Jenny: Baited by Amber

The Guttersnipe hesitated. She was about to explain in very clear terms that only a few people could order her about, and in their present state did Domitia think it wise to be giving orders? Then she reconsidered. Making a face, waving one hand, she acquiesced. "Very well, have it your way," she replied. "But keep close to the others."

In a way, she mused as she strode back up the bank, Domitia really had done her a favour. She crossed the lawn and stopped by Master Lucius's side. He looked up as her shadow fell across his book.

" are in my light," he said with the muffled tone of one who has just awakened from some dream. His hand fluttered over the page. "I cannot see when you are blocking my light."

"You write large enough," she quipped. She moved to one side to let the light back in. "Domitia," she went on, "has ordered me off. I'm to do whatever I like and not think about Vortigern and my Lord Ambrosius and getting us all home in one piece."

Master Lucius hovered a moment between her and his book, thinking on that. "It's almost laughable," he remarked presently.

The amber beads in her ears which Gwenhywfar had given her swung and clamored as she jerked up her head in a wry laugh. "Isn't it?" Then, "I will be upstream with the colt. Send Domitia for me, if you have need of me. Or Cu. I would like to leave in no more than an hour, but that should give you and Domitia some time to rest."

There was the briefest look of gratitude on Master Lucius' face before he was pulled back into his book. The Guttersnipe left him on his rock and singled out the colt, who came willingly now: the long treks seemed to have sobered him. But he gave her bewildered looks as she dismantled his tack, leaving on the halter, and mounted. He moved to her urgings, hesitantly at first, across the open lawn and through the scattered oak-scrub. They followed the bends of the river for several minutes, finally stopped where the bank came almost level with the water in a great half-circle of grass, and the river was smooth and quiet. It was the perfect place.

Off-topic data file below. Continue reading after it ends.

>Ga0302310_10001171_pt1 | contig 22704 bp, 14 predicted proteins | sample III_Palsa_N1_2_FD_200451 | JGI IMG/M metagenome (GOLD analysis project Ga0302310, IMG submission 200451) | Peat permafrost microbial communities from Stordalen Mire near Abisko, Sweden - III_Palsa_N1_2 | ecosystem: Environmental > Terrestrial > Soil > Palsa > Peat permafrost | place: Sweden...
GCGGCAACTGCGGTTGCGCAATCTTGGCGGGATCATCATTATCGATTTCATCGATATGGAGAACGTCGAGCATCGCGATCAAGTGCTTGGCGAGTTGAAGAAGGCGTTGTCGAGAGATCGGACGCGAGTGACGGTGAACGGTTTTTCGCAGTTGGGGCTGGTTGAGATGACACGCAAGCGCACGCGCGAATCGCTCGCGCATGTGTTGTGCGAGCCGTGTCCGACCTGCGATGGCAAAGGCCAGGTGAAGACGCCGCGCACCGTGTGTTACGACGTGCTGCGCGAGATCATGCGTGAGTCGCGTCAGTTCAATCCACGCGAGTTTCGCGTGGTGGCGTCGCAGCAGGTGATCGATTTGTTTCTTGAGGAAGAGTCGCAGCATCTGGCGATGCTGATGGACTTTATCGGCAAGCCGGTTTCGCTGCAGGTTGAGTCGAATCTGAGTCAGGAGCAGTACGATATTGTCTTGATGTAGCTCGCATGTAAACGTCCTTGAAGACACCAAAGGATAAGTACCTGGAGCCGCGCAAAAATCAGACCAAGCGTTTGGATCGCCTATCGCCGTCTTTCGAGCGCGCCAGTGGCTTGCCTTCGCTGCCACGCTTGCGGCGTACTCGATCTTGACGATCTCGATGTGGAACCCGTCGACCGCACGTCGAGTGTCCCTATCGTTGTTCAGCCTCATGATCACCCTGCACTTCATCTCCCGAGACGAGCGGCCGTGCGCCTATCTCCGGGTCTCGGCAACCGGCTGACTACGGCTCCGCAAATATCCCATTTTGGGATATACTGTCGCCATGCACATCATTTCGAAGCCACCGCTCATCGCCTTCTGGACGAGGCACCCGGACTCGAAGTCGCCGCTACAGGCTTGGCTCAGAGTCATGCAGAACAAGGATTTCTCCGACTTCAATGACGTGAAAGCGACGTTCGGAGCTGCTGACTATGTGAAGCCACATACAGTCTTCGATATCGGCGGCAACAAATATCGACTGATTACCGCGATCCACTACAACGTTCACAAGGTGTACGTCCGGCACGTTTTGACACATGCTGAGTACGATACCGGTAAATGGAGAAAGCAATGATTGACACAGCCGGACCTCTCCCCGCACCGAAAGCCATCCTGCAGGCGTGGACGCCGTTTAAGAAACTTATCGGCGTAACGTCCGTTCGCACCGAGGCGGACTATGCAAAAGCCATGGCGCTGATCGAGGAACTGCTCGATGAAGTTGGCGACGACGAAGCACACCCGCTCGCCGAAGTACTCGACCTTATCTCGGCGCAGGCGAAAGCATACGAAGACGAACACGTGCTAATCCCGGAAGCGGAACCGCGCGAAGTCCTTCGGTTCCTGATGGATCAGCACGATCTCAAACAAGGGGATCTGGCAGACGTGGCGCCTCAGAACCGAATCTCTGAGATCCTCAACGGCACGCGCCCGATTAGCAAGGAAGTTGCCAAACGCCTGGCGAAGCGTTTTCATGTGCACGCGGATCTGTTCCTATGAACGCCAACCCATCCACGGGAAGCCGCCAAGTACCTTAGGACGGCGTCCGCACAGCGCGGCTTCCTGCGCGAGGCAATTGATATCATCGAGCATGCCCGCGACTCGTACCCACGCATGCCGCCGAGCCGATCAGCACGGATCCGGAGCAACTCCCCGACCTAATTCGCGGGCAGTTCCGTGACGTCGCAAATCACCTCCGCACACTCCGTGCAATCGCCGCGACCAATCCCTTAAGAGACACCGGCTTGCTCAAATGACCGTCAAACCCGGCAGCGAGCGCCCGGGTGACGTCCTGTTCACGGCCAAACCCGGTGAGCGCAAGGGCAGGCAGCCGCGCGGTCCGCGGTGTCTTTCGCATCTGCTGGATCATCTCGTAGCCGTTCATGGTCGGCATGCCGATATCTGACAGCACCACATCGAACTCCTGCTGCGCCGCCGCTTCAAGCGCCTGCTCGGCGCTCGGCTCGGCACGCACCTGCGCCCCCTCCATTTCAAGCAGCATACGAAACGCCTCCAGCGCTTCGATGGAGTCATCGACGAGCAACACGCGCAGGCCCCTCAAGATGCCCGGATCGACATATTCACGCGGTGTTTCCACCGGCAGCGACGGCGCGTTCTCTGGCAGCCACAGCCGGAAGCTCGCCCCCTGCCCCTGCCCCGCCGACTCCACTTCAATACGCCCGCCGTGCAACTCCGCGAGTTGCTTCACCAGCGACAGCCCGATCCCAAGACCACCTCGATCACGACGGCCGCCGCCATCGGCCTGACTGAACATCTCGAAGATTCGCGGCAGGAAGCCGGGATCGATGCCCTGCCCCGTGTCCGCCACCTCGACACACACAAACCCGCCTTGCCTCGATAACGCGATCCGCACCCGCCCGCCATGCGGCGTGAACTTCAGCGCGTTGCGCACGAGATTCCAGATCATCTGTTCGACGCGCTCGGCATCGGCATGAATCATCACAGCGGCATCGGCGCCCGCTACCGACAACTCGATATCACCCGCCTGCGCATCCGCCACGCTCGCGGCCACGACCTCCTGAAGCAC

The Guttersnipe got down and looked about. On either side of the stream were the elms, thin near the water-line and growing denser as they progressed. And save for the constant bubble of the water, it was very quiet. She bent down and began unbuckling her boots.

"The horse has a mind, but it is lesser and in subjection to yours. You must teach it that, for it is not born knowing these things as you are. Teach it that you are the master."

Setting her boots aside, she unlatched her belt and dropped it by the boots.

"Have you found it? Now hold it. Never for a moment drop that lead. Now, make it move with you. Move with the horse. Your will is the will that it does not have. Make it do as you say - but like water in the channel of a stream."

She hauled her tunic over her head and flung it on the grass, left in the supple leather garments across chest and loins that left her limbs free to move. She took hold of the bewildered colt's lead and went down the bank with it. The water came up to meet them, cool, iridescent, tumbling over itself in low, lazy waves. In the middle she stopped and turned to face the horse. It looked back at her out of slow-blinking black eyes. She took up rocks in one hand, and the other hand she placed flat on the bronze muzzle before her. She paused, then flung a rock into the water beside the colt.

He shied, and at once her fingers gripped his nostrils, holding him in place. He quickly stilled, hindquarters fidgeting, and she threw another rock in. Again he plunged, but was unable to fling up his head with her holding his nose. After a few rocks he remained in one place, showing his displeasure with his ears, no more.